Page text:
February 26, 2024

David Becker, Ex-S.E.C. Lawyer, Defends Madoff Role

David M. Becker, the former general counsel of the Securities and Exchange Commission, told Congress on Thursday that he had done nothing wrong in handling the agency’s work related to Bernard L. Madoff’s Ponzi scheme.

Mr. Becker, testifying before two Congressional panels, said he had done “precisely what I was supposed to do” in disclosing to S.E.C. officials his connection to a Madoff account. He is under scrutiny because he advised the agency on formulas to compensate Madoff clients, even though he had been a beneficiary of the scheme.

The connection was examined in a report released this week by the inspector general of the S.E.C., H. David Kotz, who referred Mr. Becker’s actions to the Justice Department for an investigation of possible violations of conflict-of-interest laws.

The scrutiny of Mr. Becker, which began in February when it became publicly known that he had inherited money from a Madoff account in 2004, has divided the regulatory community. Some parties say his financial interest should have been reason enough for him to stay out of Madoff-related decisions.

Still other S.E.C. hands say that he behaved properly by disclosing the matter to several commission officials and that the criticism of him is part of a broader effort to discredit an agency with an important role in the markets.

On Thursday, 52 lawyers sent a letter defending Mr. Becker to the lawmakers leading the hearing. Among the lawyers were many former S.E.C. officials, including Harvey Pitt, a former chairman, and a former adviser to the current chairwoman, Mary L. Schapiro. Many of those former officials deal with the S.E.C. in their current private practices.

Ms. Schapiro and Mr. Kotz testified before Mr. Becker. She said that when Mr. Becker began she thought the ethics officer’s clearance of his situation was enough, but that now she realized that “as chairman, I need to have a broader vision that goes beyond what may be required in any particular situation.”

She added: “I can say to you with assuredness that we have learned from this experience.”

The Becker matter is another sore spot for an agency that has been working to repair its reputation since it failed to spot the Madoff Ponzi scheme. Ms. Schapiro has overseen a reorganization of the S.E.C.’s enforcement unit, among other reform initiatives, but embarrassing news has continued to emerge, like indications that some enforcement documents were routinely destroyed in recent years.

The inspector general’s report raised questions about the commission’s ethics practices, highlighting decisions made by Ms. Schapiro as well as the commission’s former ethics officer, William Lenox. Mr. Becker told both of them about his Madoff connection, the report confirmed, and they allowed him to work on the payout formulas nonetheless. Though Mr. Becker told numerous S.E.C. officials about the matter, the four commissioners of the agency — other than Ms. Schapiro — were not told, according to the report.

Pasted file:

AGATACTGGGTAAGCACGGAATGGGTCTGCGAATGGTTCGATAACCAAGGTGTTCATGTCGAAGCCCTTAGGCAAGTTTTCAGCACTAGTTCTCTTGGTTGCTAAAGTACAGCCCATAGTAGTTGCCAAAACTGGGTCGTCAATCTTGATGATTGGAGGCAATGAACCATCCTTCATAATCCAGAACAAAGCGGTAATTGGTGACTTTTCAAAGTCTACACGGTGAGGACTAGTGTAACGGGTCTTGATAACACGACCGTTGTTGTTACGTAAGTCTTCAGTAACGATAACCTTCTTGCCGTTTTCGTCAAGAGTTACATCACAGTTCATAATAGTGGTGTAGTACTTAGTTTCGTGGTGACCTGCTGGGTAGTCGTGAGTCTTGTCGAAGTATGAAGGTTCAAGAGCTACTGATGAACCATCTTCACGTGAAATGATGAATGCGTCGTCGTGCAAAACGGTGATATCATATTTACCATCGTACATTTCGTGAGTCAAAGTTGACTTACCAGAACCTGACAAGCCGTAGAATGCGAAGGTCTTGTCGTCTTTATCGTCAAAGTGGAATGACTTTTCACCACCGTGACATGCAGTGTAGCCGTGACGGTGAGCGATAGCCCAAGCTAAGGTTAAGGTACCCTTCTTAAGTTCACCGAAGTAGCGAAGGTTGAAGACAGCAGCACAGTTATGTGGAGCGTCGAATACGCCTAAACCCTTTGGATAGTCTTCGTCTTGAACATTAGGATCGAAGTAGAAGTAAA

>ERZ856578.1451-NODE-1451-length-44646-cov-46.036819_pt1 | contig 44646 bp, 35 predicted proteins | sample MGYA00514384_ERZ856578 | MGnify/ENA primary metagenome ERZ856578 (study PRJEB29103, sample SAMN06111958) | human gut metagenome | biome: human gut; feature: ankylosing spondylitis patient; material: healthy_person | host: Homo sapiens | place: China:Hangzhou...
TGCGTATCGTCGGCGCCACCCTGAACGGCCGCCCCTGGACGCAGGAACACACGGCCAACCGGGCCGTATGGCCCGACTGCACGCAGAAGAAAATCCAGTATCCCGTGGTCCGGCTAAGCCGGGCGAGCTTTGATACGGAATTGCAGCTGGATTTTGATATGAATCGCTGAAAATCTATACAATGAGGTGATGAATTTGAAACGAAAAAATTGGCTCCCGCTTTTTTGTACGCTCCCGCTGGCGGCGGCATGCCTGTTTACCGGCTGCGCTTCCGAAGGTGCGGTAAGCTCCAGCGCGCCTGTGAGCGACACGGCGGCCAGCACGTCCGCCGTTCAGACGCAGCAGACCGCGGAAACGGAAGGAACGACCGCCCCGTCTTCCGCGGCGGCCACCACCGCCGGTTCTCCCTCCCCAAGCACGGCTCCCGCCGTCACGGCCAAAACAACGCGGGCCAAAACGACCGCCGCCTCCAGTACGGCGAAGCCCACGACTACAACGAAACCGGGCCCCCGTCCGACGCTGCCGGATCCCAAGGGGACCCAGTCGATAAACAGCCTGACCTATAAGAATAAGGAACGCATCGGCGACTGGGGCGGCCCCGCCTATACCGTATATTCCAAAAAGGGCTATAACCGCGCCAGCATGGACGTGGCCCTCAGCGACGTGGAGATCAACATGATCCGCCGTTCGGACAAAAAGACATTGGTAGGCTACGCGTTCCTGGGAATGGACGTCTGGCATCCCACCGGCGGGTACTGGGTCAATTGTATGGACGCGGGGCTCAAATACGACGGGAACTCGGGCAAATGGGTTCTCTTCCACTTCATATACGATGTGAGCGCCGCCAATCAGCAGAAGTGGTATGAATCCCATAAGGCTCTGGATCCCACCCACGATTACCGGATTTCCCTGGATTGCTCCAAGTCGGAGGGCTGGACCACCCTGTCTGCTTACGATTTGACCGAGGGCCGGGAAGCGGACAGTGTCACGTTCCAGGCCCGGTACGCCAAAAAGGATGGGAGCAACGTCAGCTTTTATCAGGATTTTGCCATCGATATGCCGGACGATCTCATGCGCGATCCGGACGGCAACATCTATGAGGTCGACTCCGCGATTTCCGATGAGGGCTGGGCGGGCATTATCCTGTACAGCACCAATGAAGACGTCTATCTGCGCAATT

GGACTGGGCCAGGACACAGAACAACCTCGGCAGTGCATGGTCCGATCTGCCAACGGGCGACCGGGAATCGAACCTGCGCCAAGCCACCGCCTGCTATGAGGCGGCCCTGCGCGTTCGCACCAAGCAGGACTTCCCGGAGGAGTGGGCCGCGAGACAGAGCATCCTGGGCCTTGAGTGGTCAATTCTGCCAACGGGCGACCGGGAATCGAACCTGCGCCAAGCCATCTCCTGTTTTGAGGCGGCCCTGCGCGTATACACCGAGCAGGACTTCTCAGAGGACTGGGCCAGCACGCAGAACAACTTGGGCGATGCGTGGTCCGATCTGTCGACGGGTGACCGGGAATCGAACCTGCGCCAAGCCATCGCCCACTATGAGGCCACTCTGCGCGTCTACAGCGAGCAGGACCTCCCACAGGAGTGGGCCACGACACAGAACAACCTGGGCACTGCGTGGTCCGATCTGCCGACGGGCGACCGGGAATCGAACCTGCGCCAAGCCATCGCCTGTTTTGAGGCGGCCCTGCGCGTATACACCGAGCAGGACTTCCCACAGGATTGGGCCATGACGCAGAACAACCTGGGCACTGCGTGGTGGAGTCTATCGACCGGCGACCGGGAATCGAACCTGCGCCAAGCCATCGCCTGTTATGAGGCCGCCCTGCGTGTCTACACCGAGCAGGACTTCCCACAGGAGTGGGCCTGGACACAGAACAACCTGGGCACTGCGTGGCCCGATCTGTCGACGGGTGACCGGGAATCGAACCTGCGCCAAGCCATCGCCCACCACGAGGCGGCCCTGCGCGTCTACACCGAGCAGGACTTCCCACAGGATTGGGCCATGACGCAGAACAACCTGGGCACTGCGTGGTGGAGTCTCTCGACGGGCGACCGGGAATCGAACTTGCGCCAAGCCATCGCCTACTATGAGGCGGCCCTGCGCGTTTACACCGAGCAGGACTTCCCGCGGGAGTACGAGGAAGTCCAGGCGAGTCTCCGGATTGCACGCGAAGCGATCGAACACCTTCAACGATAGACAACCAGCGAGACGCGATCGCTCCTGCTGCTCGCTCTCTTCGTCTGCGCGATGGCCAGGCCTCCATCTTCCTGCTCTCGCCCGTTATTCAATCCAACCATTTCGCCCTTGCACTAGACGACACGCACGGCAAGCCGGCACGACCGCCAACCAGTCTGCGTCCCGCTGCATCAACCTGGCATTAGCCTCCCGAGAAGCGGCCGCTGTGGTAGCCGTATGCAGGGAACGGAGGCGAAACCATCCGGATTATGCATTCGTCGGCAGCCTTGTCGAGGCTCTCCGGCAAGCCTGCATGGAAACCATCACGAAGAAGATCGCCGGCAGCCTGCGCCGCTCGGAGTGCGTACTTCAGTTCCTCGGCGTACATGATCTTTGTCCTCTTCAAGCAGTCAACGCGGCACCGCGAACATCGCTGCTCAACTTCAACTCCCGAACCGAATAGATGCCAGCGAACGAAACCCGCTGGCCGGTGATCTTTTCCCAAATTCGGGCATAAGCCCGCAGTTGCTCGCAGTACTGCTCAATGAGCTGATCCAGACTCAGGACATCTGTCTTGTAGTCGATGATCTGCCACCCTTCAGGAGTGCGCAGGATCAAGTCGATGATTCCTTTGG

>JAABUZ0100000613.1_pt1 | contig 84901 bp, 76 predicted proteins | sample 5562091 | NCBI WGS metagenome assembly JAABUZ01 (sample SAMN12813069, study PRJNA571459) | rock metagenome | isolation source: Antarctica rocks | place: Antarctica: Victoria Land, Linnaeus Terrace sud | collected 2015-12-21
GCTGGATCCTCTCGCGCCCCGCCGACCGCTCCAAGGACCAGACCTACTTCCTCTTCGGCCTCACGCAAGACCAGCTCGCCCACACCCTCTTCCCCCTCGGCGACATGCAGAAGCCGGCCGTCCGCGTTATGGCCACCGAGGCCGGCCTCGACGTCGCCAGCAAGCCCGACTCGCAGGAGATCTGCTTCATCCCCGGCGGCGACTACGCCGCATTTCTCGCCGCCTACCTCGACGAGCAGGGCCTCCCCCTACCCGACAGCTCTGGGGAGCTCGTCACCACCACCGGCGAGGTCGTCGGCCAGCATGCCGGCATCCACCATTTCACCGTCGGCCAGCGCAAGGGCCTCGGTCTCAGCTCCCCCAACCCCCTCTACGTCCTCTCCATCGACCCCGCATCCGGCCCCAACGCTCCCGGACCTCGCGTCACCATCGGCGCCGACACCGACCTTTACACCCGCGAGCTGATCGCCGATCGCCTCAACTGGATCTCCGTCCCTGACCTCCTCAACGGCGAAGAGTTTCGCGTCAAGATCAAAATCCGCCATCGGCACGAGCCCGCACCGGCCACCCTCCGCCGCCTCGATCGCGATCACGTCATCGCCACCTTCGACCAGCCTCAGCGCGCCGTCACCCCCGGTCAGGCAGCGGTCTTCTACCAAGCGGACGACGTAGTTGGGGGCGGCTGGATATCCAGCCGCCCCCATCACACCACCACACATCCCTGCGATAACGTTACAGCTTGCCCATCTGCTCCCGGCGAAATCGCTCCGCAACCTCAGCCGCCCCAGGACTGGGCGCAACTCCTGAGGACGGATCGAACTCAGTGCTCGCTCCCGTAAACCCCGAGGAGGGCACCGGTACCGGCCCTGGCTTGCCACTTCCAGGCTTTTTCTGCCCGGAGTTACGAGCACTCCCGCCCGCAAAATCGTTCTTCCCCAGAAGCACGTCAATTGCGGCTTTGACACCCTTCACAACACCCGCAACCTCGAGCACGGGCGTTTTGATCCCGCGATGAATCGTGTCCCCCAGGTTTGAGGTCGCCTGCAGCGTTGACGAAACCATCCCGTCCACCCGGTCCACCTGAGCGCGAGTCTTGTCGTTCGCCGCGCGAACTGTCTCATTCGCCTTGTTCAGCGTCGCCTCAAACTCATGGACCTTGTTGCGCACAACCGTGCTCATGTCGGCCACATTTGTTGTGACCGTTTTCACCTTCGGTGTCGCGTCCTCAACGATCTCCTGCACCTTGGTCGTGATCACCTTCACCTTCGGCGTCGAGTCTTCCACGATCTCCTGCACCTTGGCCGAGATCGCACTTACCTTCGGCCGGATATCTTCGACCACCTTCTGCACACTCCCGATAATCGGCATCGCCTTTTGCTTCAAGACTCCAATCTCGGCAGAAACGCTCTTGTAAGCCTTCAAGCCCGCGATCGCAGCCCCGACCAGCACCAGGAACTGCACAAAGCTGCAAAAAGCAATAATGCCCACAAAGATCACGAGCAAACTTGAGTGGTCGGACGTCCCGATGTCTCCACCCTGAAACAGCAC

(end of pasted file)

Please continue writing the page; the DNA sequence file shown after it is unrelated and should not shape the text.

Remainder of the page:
Lawmakers were highly critical of Ms. Schapiro for permitting Mr. Becker to work on some Madoff matters and for not telling the other four commissioners about Mr. Becker’s financial connection to Mr. Madoff.

Randy Neugebauer, the Texas Republican who leads the oversight and investigations subcommittee of the financial services committee, pointed out that the S.E.C. had canceled an appearance to a Congressional committee after deciding that Mr. Becker would have disclosed his Madoff tie there.

“I was a little confused why you felt like it was important that he disclose that to Congress but not disclose it to your commission members,” he said.

Ms. Schapiro said she had not tried to hide it from the other commissioners, but since the ethics officer had cleared Mr. Becker, it was not shared with them. She said issues that were not deemed to be conflicts were not normally shared with the full roster of commissioners.

Mr. Becker, who left the commission in February, told lawmakers that he had informed the appropriate officials at the commission about the potential conflict and followed their advice, according to his prepared testimony. In his work on the formulas, he wrote in his prepared remarks, “it never occurred to me to look after my financial interest.” And, he wrote, he had taken a pay cut in 2009 to rejoin the S.E.C., where he had previously worked as general counsel, and that he “forfeited millions of dollars to serve my country.”

Mr. Becker also wrote that he came back to the commission partly because of his high regard for Ms. Schapiro, whom he referred to as “my friend.”

Article source: http://feeds.nytimes.com/click.phdo?i=bc665e7dd87d8c3e76b94329c4dec15c

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